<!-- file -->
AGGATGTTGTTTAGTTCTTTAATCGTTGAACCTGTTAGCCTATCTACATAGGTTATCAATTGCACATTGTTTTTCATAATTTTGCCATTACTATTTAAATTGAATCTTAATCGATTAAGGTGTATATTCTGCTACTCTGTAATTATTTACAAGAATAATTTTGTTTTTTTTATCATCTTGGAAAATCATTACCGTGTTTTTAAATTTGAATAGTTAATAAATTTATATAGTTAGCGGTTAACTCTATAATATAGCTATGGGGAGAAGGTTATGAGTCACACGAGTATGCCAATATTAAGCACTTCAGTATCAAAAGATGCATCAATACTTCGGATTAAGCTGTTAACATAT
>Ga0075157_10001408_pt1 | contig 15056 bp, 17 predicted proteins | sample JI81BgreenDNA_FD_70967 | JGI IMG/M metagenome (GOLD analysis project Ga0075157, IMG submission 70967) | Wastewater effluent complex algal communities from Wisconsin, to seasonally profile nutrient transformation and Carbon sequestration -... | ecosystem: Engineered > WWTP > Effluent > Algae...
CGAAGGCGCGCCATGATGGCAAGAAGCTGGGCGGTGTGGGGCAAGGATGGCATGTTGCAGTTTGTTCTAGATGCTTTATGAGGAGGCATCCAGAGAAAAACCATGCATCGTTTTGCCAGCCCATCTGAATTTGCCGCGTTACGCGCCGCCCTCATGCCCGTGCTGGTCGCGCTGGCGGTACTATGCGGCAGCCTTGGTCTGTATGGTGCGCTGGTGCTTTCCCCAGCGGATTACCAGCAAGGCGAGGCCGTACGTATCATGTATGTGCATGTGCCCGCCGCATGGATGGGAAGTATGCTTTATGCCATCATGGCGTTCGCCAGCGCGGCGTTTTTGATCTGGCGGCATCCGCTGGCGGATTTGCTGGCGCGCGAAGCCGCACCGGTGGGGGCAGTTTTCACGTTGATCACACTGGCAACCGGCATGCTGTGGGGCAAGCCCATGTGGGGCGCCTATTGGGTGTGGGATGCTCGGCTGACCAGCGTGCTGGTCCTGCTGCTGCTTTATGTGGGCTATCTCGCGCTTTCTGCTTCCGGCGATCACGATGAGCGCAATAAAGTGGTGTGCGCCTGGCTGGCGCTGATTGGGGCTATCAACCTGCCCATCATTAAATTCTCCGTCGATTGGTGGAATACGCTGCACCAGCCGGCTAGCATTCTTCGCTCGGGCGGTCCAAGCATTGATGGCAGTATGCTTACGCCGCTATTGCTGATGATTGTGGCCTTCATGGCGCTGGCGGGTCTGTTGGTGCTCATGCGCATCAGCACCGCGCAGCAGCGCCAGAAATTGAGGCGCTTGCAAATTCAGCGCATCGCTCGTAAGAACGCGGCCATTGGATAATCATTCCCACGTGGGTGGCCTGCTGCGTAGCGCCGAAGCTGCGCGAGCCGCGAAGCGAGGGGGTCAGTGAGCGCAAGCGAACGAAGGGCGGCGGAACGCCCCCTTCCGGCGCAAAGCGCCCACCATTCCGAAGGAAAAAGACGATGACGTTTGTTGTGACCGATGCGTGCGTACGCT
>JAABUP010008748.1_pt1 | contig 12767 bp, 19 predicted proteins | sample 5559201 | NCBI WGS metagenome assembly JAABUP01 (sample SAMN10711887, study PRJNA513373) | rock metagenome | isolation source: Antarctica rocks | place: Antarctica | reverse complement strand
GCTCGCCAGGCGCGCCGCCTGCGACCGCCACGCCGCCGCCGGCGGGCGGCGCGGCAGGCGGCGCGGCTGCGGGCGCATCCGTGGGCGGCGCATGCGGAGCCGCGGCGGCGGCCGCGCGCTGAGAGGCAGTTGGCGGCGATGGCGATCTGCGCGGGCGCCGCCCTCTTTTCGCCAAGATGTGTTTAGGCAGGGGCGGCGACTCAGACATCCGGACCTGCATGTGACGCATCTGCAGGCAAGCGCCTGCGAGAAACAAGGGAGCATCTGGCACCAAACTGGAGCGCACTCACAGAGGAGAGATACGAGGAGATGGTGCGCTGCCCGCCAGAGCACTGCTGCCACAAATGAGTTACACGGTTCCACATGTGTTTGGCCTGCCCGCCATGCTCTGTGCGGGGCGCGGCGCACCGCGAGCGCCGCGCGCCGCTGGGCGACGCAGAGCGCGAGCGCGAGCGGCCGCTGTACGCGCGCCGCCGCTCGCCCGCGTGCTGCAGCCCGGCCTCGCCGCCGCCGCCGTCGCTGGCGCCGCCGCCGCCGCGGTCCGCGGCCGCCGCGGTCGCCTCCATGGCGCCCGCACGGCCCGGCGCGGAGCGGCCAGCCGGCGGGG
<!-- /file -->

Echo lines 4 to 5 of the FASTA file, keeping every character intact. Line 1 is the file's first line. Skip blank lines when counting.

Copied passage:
>JAABUP010008748.1_pt1 | contig 12767 bp, 19 predicted proteins | sample 5559201 | NCBI WGS metagenome assembly JAABUP01 (sample SAMN10711887, study PRJNA513373) | rock metagenome | isolation source: Antarctica rocks | place: Antarctica | reverse complement strand
GCTCGCCAGGCGCGCCGCCTGCGACCGCCACGCCGCCGCCGGCGGGCGGCGCGGCAGGCGGCGCGGCTGCGGGCGCATCCGTGGGCGGCGCATGCGGAGCCGCGGCGGCGGCCGCGCGCTGAGAGGCAGTTGGCGGCGATGGCGATCTGCGCGGGCGCCGCCCTCTTTTCGCCAAGATGTGTTTAGGCAGGGGCGGCGACTCAGACATCCGGACCTGCATGTGACGCATCTGCAGGCAAGCGCCTGCGAGAAACAAGGGAGCATCTGGCACCAAACTGGAGCGCACTCACAGAGGAGAGATACGAGGAGATGGTGCGCTGCCCGCCAGAGCACTGCTGCCACAAATGAGTTACACGGTTCCACATGTGTTTGGCCTGCCCGCCATGCTCTGTGCGGGGCGCGGCGCACCGCGAGCGCCGCGCGCCGCTGGGCGACGCAGAGCGCGAGCGCGAGCGGCCGCTGTACGCGCGCCGCCGCTCGCCCGCGTGCTGCAGCCCGGCCTCGCCGCCGCCGCCGTCGCTGGCGCCGCCGCCGCCGCGGTCCGCGGCCGCCGCGGTCGCCTCCATGGCGCCCGCACGGCCCGGCGCGGAGCGGCCAGCCGGCGGGG